I turned a 7-year old Motorola WR850G (v3) 802.11b/g router into a repeater for a dual-channel Netgear WNDR3700 that I bought a few weeks ago. Dual-channel means that the thing works over both 2.4GHz and 5GHz. More on that later. The job took some googling, but flashing an old router and installing third-party firmware turned out to be a lot less scary than I thought it would be. Here are some lessons learned:

1. If your wifi signal is suddenly weaker and spottier after years of perfect service, that doesn't mean that your old router is dying. Maybe you moved it somewhere new, for example from the middle of the basement to the side of the living room under the TV set on the main floor. If your your home office is on the top floor, you might be expecting no loss in signal strength, because the difference in elevation is now smaller. But the middle of the basement may have been closer as the stone falls than the side of the living room is. Maybe new gear in the house interferes with the router. Or maybe existing gear that you have where the TV sits interferes with the router where it is now, and it didn't when the router was in the basement. All of that sounds plausible to me.

2. If the old router still works, the new router will probably not give you any better results, especially if you place it where you moved the old router. If moving the old router back to its old place is an option, just take the new one back to the store and don't bother reading further.

3. Otherwise, your best option may be to flash the old router, put DD-WRT on it, then turn it into a repeater bridge. The bridge picks up signal from the router and the computers pick it up from the bridge. This will work if the old router is better at receiving weak signal than the computers of interest are. If this is true, then a repeater sitting in the home office can pick up signal from the new modem more reliably than the computers there can, and re-broadcast it to them.

4. There are four kinds of 802.11 wifi signal that I know of: a, b, g and n; a works in the 5GHz band; b and g are 2.4GHz; n works over both. As you go up the alphabet from a to n, higher letters are newer. The data transfer speed also grows in that direction from a maximum of 11Mbps to 300Mbps. Fancy dual-channel routers transmit both 2.4GHz and 5GHz signal. 2.4GHz carries farther. Your repeater will pick up more n-signal bars in the 2.4GHz band than it will in the 5GHz band.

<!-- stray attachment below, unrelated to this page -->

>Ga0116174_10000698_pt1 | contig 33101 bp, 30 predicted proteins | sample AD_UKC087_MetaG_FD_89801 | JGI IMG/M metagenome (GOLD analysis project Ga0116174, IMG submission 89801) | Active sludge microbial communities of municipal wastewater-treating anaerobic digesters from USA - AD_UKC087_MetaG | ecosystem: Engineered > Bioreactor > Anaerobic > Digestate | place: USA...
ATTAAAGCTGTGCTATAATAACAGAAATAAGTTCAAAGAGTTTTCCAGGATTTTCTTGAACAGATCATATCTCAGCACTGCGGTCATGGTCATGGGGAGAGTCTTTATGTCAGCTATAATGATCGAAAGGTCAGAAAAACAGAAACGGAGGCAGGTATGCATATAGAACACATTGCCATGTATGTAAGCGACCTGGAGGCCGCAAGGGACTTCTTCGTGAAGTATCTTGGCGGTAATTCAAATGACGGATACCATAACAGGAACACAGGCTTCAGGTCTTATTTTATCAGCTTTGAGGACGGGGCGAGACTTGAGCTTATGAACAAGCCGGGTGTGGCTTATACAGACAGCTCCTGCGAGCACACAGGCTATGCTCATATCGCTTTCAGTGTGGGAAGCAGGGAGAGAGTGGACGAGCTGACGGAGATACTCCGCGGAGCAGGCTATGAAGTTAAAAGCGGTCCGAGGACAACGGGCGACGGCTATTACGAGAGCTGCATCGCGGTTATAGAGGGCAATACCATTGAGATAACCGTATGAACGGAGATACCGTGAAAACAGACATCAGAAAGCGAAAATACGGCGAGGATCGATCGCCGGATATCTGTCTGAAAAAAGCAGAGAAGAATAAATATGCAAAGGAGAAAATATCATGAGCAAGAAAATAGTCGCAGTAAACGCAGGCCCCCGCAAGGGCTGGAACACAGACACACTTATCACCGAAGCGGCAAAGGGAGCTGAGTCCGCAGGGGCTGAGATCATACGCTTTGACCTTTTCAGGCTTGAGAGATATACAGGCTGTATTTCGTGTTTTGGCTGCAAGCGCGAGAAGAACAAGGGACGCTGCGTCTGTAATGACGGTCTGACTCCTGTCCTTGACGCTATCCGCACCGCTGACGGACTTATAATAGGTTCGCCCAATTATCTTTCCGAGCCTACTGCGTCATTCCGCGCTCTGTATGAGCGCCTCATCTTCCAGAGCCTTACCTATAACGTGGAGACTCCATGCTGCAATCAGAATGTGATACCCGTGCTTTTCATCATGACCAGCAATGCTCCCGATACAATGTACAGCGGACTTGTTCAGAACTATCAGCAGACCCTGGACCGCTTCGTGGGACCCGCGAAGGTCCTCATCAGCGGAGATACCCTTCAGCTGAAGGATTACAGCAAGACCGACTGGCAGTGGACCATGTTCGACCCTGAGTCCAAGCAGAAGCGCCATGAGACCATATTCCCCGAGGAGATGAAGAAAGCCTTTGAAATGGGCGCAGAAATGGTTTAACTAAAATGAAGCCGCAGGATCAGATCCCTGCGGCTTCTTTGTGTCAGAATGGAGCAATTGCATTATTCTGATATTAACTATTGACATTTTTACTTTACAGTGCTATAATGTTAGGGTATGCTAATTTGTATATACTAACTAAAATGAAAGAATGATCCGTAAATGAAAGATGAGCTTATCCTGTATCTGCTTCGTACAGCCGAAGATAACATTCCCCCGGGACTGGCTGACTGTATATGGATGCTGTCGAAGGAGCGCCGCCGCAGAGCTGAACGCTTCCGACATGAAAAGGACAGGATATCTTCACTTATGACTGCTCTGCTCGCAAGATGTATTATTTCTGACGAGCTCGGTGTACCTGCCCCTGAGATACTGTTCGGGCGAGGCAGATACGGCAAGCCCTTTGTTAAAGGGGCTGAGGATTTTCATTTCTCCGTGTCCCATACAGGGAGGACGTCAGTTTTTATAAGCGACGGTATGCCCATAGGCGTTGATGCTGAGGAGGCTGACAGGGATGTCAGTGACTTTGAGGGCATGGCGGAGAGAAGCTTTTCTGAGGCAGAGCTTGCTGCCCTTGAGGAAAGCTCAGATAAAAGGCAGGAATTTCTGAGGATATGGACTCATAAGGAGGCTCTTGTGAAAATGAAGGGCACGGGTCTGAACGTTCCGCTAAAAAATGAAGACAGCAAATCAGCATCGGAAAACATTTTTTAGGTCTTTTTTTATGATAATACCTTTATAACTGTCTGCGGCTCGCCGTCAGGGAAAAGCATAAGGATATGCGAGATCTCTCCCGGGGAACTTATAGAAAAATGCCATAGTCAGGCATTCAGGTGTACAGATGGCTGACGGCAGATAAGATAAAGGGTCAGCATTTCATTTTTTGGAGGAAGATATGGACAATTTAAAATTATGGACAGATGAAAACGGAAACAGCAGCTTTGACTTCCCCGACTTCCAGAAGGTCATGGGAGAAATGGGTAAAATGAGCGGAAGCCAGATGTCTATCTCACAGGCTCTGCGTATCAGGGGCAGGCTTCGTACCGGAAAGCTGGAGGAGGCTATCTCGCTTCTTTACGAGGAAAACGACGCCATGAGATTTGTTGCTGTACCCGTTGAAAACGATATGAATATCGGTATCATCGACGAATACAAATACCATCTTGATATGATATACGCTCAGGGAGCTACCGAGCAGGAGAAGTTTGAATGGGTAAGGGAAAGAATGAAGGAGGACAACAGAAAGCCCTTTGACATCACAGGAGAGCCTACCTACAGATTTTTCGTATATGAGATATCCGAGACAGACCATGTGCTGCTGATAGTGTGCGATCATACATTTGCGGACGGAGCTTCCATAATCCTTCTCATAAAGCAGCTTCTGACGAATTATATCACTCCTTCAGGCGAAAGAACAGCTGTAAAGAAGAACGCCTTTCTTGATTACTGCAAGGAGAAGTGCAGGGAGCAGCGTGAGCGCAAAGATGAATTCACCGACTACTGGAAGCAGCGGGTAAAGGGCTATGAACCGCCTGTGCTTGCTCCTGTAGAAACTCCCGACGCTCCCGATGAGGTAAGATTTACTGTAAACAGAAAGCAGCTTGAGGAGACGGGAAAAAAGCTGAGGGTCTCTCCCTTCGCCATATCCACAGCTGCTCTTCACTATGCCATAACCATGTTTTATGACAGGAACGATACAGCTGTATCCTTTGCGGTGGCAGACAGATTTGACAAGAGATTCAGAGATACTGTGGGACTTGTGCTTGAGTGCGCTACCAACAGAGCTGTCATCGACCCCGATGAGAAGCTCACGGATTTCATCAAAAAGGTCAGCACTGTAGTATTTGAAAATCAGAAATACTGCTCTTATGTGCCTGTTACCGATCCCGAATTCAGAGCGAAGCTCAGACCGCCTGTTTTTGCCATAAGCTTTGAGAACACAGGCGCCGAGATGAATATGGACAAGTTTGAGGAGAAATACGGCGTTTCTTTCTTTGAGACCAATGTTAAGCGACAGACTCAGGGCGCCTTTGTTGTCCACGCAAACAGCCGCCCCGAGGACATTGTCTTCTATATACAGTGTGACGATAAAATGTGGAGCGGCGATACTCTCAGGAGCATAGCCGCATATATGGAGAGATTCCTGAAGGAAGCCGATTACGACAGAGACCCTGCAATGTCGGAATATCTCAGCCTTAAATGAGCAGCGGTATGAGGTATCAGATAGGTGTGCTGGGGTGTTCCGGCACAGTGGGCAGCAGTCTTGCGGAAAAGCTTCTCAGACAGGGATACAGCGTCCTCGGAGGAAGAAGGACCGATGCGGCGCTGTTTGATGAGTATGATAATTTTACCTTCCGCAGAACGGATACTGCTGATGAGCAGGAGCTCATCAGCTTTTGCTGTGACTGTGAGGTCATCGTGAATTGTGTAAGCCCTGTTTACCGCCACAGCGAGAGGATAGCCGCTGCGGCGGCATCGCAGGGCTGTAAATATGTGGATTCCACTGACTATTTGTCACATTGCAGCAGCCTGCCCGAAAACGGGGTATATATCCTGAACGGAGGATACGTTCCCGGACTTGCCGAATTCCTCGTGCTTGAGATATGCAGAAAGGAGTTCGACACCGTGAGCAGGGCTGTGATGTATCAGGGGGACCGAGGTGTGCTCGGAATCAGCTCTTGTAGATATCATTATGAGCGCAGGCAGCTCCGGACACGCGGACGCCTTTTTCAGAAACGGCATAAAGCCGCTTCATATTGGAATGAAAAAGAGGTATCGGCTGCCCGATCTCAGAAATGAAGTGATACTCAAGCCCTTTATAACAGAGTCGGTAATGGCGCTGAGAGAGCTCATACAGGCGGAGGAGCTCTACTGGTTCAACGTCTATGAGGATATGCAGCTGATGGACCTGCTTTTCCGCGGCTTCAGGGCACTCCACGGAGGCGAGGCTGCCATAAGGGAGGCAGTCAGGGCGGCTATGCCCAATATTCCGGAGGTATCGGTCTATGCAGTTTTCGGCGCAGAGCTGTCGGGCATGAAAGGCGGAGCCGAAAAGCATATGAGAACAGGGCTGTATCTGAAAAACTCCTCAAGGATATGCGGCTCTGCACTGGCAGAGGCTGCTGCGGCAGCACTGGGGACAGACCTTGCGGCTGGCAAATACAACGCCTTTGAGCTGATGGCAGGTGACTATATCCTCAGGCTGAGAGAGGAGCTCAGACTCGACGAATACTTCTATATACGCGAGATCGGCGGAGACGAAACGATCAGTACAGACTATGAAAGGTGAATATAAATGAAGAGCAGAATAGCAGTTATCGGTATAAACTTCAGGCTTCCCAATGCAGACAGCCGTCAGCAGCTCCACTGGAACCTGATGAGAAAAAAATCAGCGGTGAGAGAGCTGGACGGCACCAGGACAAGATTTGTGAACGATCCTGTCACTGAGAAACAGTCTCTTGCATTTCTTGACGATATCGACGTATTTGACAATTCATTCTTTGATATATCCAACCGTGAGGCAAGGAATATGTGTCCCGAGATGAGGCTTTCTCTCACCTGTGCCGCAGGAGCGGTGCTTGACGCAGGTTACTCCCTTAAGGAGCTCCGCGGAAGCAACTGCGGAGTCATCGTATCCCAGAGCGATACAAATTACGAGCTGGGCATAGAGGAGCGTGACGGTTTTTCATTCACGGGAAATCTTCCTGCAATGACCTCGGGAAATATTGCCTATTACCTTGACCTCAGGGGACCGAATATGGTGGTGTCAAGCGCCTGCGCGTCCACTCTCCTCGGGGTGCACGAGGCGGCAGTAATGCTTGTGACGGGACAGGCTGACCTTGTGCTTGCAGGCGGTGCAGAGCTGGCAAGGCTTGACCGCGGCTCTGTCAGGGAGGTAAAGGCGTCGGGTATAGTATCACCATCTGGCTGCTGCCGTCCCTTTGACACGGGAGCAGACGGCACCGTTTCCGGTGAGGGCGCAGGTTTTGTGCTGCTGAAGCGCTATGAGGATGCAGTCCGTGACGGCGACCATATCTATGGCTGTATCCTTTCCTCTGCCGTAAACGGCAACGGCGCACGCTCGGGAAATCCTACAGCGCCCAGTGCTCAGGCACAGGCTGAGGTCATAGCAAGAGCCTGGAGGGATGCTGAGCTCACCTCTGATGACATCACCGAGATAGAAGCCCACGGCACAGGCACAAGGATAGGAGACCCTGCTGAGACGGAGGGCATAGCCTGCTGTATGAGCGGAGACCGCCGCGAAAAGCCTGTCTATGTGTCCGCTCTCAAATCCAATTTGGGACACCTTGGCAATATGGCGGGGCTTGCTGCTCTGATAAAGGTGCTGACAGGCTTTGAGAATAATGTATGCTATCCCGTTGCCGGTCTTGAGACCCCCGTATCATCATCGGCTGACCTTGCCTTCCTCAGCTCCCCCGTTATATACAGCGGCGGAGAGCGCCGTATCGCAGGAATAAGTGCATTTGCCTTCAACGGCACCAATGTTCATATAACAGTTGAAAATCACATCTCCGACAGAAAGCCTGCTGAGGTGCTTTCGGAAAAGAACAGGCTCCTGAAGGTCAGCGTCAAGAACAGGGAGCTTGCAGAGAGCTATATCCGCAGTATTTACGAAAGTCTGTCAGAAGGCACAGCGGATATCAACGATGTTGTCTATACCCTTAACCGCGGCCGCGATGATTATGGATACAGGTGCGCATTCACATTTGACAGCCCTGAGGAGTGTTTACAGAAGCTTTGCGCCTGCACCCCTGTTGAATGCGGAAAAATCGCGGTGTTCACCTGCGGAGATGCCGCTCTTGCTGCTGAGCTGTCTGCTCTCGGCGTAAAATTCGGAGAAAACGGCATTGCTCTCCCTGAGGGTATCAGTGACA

5. Your router drops the data transfer speed to that of the slowest device in the network: if your laptops, smartphones, etc. are 802.11n but the wireless printer is 802.11g, then while you print all of your devices exchange data at 802.11g speed. That is a theoretical maximum of 54Mbps, which is still a lot faster than the typical internet connection, so you will notice no loss in how well YouTube works while you print. Also, since n-grade speeds resume after you're done printing, and you probably don't print that often, you probably won't want to upgrade a perfectly good wireless printer on account of its wifi capabilities alone, but read the bit below, about encryption.

6. There is another reason why you might be getting g-grade speeds from an n-capable router: n-grade speeds are not possible if you use WPA-TKIP encryption. This means that if you choose this type of encryption, the g-grade speed you get is permanent. As of this writing, you should use WPA2-AES encryption. Some gear calls it WPA-AES. It's the same thing. AES encryption is the only consumer-grade encryption that's any use, though probably not for long. Your other choices, WEP and WPA-TKIP, are demonstrably useless. Both have been cracked a long time ago. If your cable guy set up your router with a WEP numeric key, change it. In particular, if your router proposes mixed WPA-TKIP/AES encryption (it might call it WPA-TKIP/WPA2-AES) don't pick that. Choose pure AES. The encryption on the repeater should also be AES. If your g-grade wireless printer offers WPA-TKIP but not WPA2-AES encryption, update its firmware. If that does not help, you do have two options that I can think of short of buying a new printer. You could connect it to the repeater bridge by USB or Ethernet cable, and have the bridge act as a wireless print server. Or you could make the printer join the wireless network through a wireless-n USB dongle. I didn't try either of them.

7. If in the process of installing new firmware your old router seems to be hanging in the "reboot" mode, with the power LED glowing red, and that's going on for a very long time, maybe you bricked your router. Then again, maybe you didn't. It happened to me, and when after about 10 minutes I still didn't see all the lit LED's settle into nice solid green, I gave up and unplugged the thing. When I plugged it back in, I was greeted by a working DD-WRT machine. Good surprises happen.